Funding still a problem for WNC | NevadaAppeal.com

Funding still a problem for WNC

Steve Ranson
sranson@lahontanvalleynews.com

A review of funding after the last legislative session for community colleges in Nevada — particularly Western Nevada College — revealed more problems for future years, the Restore Our College Campus Committee learned Monday at its monthly meeting.

What committee members also learned that much work needs to be done at both the local and state level to ensure the two-year colleges meet both student and community needs.

Ron Knecht, a regent for the Nevada System of Higher learning, who also represents Carson City and Churchill County, said WNC’s final budget went from $15 million for the upcoming year to $14.2 million, due in part that the Legislature eliminated furloughs for state workers.

The decline in funding, though, keeps occurring.

“Carol (Lucey), from my understanding, had promises made to her in the Legislature by friends and allies she depends on and was bitterly disappointed that they (promises) were not kept. After 15 years (as president) she felt it was time to go … lawmakers made promises and hung her out to dry.”
Ron Knecht

“We went from $20 million a year in 2009 in state funds, and the fiscal year that ended was at $15 million, a 25 percent spending cut,” Knecht said.

Originally, WNC’s allocation for the current academic year decreased to $13.3 million, another 8 percent drop, but Knecht said the Legislature applied what he called “bridging funds” to bring the total amount to more than $14 million.

In 2014-2015, Knecht said the actual funding could be $13.6 million.

“And after that year it could be worse,” said ROCCC Chairman Bob Clifford.

Knecht agreed.

“Western has been brutalized, period,” Knecht chimed in, adding the prospects for receiving any “hold harmless” money may not be coming for WNC.

Hold harmless is a provision in which WNC would not be held for any loss until any funding issues could be resolved.

Committee members also showed their frustration of what they perceive is a lack of support from their rural representatives.

Michelle Dondero, retired dean of the WNC Fallon campus, asked Knecht if State Sen. James Settelmeyer, R-Douglas, backs WNC’s mission and future of providing an educational program. She also wondered about support from Assemblyman Tom Grady, R-Yerington.

Knecht said both legislators support WNC but admitted they need to be more vocal with their support.

“We need his voice,” Dondero said of Settelmeyer.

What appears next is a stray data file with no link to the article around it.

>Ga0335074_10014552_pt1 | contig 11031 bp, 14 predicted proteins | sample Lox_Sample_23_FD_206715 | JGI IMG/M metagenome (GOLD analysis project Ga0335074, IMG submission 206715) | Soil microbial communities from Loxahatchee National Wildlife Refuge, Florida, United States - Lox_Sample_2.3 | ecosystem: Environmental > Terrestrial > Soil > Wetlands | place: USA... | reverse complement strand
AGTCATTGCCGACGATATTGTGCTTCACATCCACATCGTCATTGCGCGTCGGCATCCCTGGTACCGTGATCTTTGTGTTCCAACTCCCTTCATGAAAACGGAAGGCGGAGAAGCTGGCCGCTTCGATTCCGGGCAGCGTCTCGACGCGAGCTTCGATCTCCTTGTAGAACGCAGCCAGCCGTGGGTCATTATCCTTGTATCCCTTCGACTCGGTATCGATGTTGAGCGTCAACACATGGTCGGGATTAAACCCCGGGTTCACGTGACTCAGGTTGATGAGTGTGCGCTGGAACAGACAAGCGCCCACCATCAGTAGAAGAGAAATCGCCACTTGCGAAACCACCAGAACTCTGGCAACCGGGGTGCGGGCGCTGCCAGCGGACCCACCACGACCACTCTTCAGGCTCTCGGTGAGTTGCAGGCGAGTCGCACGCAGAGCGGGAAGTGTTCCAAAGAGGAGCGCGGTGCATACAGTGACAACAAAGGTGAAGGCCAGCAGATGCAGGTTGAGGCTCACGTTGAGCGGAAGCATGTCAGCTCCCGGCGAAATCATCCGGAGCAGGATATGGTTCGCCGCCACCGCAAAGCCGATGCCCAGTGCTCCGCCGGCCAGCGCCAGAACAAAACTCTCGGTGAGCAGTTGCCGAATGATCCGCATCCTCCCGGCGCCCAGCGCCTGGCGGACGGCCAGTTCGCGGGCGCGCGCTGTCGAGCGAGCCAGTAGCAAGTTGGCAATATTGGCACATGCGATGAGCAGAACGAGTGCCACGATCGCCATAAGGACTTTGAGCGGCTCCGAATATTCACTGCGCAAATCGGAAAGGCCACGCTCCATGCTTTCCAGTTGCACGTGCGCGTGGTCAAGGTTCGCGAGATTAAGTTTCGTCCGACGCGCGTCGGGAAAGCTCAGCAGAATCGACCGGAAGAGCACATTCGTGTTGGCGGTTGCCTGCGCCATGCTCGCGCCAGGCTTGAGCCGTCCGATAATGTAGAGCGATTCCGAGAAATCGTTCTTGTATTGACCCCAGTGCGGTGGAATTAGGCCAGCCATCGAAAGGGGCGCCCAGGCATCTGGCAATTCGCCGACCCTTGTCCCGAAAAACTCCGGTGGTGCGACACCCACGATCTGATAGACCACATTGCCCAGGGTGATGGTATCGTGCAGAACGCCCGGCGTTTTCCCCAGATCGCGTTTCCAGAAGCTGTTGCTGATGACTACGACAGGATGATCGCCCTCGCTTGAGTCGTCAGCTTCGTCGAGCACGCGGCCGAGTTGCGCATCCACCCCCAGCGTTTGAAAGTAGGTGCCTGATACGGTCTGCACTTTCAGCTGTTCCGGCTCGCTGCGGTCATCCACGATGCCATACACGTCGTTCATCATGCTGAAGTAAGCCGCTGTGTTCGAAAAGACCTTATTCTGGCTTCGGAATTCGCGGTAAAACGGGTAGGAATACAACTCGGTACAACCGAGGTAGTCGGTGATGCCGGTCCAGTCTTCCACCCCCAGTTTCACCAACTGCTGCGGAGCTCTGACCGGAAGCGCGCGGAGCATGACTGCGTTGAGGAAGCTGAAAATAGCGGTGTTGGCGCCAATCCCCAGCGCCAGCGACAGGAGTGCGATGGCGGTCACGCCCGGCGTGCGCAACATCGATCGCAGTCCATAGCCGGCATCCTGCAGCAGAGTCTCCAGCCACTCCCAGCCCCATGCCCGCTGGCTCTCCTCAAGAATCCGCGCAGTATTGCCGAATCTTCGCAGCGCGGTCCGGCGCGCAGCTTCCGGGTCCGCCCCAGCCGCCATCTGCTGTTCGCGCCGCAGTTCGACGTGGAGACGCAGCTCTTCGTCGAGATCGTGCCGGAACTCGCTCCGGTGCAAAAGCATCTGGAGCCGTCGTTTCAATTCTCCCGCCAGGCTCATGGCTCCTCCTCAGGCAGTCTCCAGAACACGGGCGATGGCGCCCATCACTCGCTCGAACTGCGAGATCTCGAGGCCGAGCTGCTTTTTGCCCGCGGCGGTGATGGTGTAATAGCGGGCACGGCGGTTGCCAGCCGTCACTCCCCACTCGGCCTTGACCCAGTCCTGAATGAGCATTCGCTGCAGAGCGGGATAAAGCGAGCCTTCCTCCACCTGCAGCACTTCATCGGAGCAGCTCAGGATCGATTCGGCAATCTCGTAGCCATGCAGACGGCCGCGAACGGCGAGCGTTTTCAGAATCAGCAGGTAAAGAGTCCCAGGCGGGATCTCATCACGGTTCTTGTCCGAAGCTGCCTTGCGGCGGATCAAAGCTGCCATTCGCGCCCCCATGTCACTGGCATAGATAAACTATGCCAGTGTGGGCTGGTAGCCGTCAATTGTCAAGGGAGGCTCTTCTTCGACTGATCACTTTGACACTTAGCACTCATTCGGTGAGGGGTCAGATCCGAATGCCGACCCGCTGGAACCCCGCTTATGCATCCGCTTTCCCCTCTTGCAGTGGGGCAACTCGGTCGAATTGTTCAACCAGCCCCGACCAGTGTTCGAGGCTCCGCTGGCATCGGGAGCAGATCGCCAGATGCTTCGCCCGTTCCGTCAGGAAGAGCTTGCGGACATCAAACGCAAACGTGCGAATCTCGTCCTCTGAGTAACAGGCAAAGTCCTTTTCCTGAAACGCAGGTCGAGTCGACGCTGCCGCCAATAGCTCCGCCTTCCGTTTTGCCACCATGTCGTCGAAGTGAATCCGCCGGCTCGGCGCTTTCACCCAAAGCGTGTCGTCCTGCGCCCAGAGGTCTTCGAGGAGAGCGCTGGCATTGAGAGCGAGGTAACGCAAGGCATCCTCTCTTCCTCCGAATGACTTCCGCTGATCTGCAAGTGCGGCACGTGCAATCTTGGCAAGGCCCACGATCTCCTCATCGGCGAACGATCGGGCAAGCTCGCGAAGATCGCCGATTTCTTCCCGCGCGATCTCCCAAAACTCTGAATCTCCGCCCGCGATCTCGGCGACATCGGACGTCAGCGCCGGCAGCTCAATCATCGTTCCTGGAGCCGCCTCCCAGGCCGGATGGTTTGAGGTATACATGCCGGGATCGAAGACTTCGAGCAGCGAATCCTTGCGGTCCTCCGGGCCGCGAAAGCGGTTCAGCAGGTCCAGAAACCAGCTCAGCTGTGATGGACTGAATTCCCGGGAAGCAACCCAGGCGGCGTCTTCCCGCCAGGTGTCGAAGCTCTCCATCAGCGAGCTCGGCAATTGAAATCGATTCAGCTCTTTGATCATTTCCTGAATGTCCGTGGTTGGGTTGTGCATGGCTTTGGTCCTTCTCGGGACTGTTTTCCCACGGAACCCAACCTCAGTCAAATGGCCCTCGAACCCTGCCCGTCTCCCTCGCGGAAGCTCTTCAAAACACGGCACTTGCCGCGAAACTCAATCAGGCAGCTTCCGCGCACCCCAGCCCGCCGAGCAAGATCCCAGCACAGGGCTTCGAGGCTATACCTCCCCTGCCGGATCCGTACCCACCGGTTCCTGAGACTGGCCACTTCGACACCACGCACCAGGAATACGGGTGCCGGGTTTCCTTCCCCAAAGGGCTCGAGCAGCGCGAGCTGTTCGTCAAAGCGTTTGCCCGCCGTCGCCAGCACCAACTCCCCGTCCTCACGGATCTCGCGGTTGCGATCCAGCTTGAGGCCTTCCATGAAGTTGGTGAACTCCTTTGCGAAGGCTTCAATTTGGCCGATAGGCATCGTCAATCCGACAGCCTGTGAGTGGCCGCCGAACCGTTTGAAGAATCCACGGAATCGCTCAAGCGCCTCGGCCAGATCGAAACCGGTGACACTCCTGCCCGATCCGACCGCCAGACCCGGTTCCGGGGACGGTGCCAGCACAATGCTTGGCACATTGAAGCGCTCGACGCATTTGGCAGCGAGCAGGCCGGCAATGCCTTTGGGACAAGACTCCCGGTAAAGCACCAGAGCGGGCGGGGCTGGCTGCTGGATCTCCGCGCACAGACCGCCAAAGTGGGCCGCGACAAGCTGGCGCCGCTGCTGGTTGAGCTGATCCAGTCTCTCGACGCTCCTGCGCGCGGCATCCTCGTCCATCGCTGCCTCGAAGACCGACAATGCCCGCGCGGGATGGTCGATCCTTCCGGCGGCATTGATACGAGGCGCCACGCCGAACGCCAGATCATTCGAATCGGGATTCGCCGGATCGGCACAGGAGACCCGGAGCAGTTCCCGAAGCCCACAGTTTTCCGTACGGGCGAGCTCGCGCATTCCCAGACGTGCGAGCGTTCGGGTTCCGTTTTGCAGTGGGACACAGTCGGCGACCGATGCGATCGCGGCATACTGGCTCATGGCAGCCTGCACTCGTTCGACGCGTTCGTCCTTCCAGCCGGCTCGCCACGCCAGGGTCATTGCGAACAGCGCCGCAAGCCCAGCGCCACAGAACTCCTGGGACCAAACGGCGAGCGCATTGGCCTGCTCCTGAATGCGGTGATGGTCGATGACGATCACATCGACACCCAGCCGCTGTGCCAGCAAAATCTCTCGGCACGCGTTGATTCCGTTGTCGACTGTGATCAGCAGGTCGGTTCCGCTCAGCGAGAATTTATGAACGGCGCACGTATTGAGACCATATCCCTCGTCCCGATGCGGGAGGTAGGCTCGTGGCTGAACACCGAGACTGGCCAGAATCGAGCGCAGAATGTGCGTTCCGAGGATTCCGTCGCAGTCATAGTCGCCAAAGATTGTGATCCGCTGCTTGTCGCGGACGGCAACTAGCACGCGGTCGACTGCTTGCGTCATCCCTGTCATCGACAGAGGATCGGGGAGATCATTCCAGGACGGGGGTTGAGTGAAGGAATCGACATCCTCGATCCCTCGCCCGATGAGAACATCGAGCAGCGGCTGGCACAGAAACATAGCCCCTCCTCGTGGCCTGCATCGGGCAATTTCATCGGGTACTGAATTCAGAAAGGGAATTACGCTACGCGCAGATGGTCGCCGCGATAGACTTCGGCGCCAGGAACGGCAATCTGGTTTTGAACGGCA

Knecht, though, said the strongest voice for WNC and other two-year colleges is coming from State Sen. Pete Goicoechea, R-Eureka.

Discussion also centered on Senate Bill 391, which originally began as a study into funding options for the community colleges. Knecht said the Northern Nevada Development Authority is seriously examining SB 391 and ways to fund educational institutions such as WNC, Great Basin College and Truckee Meadows Community College.

“NNDA still seems to be behind the idea that community colleges need to be split off from the NSHE,” he added.

Knecht said NNDA’s logic indicates unless something is done, the Legislature and especially lawmakers from Clark County will keep shortchanging funding for the community colleges. NNDA, said Knecht, is interested in looking at the California plan for funding two-year colleges, which means local communities contribute more.

“I have mixed feelings about this funding model,” Dondero said. “Churchill County is not a rich county and doesn’t have the resources to fund a community college.”

Bus Scharmann, who succeeded Dondero as dean before retiring in 2011, said the rural colleges offer better value to education with lower-level general and occupational classes. Scharmann said the committee has not received any answers to how much Churchill County contributes to higher education in Nevada and if the state wants the county to channel more more into the local campus.

“No one can figure it out,” Scharmann said, referring to questions posed to the state regarding the county’s contributions.

Knecht said WNC President Dr. Carol Lucey, who announced her retirement last month, worked hard to restore funding and programs for the college during the last legislative session.

“Carol, from my understanding, had promises made to her in the Legislature by friends and allies she depends on and was bitterly disappointed that they (promises) were not kept. After 15 years (as president) she felt it was time to go.”

Knecht said lawmakers “made promises and hung her out to dry.”

A search committee to hire a new president has not been formed, said Knecht. He hopes a committee can be in place soon because the ideal time frame would be to hire a new WNC president by January 2014.